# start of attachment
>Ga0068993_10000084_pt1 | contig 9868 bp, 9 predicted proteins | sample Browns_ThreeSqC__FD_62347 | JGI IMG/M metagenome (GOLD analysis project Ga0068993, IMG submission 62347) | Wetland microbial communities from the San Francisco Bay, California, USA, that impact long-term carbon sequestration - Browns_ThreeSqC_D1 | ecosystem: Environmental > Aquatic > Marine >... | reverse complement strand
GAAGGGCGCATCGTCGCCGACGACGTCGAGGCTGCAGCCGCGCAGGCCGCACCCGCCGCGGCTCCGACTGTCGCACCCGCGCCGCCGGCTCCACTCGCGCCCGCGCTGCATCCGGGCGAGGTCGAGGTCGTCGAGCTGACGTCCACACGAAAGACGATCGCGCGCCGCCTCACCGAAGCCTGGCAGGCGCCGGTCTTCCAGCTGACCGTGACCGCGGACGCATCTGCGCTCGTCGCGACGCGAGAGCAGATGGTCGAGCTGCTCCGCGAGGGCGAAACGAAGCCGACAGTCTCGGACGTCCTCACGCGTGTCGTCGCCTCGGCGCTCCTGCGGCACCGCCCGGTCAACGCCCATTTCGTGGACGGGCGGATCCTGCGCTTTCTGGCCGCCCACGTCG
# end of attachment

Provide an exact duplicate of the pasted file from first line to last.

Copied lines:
>Ga0068993_10000084_pt1 | contig 9868 bp, 9 predicted proteins | sample Browns_ThreeSqC__FD_62347 | JGI IMG/M metagenome (GOLD analysis project Ga0068993, IMG submission 62347) | Wetland microbial communities from the San Francisco Bay, California, USA, that impact long-term carbon sequestration - Browns_ThreeSqC_D1 | ecosystem: Environmental > Aquatic > Marine >... | reverse complement strand
GAAGGGCGCATCGTCGCCGACGACGTCGAGGCTGCAGCCGCGCAGGCCGCACCCGCCGCGGCTCCGACTGTCGCACCCGCGCCGCCGGCTCCACTCGCGCCCGCGCTGCATCCGGGCGAGGTCGAGGTCGTCGAGCTGACGTCCACACGAAAGACGATCGCGCGCCGCCTCACCGAAGCCTGGCAGGCGCCGGTCTTCCAGCTGACCGTGACCGCGGACGCATCTGCGCTCGTCGCGACGCGAGAGCAGATGGTCGAGCTGCTCCGCGAGGGCGAAACGAAGCCGACAGTCTCGGACGTCCTCACGCGTGTCGTCGCCTCGGCGCTCCTGCGGCACCGCCCGGTCAACGCCCATTTCGTGGACGGGCGGATCCTGCGCTTTCTGGCCGCCCACGTCG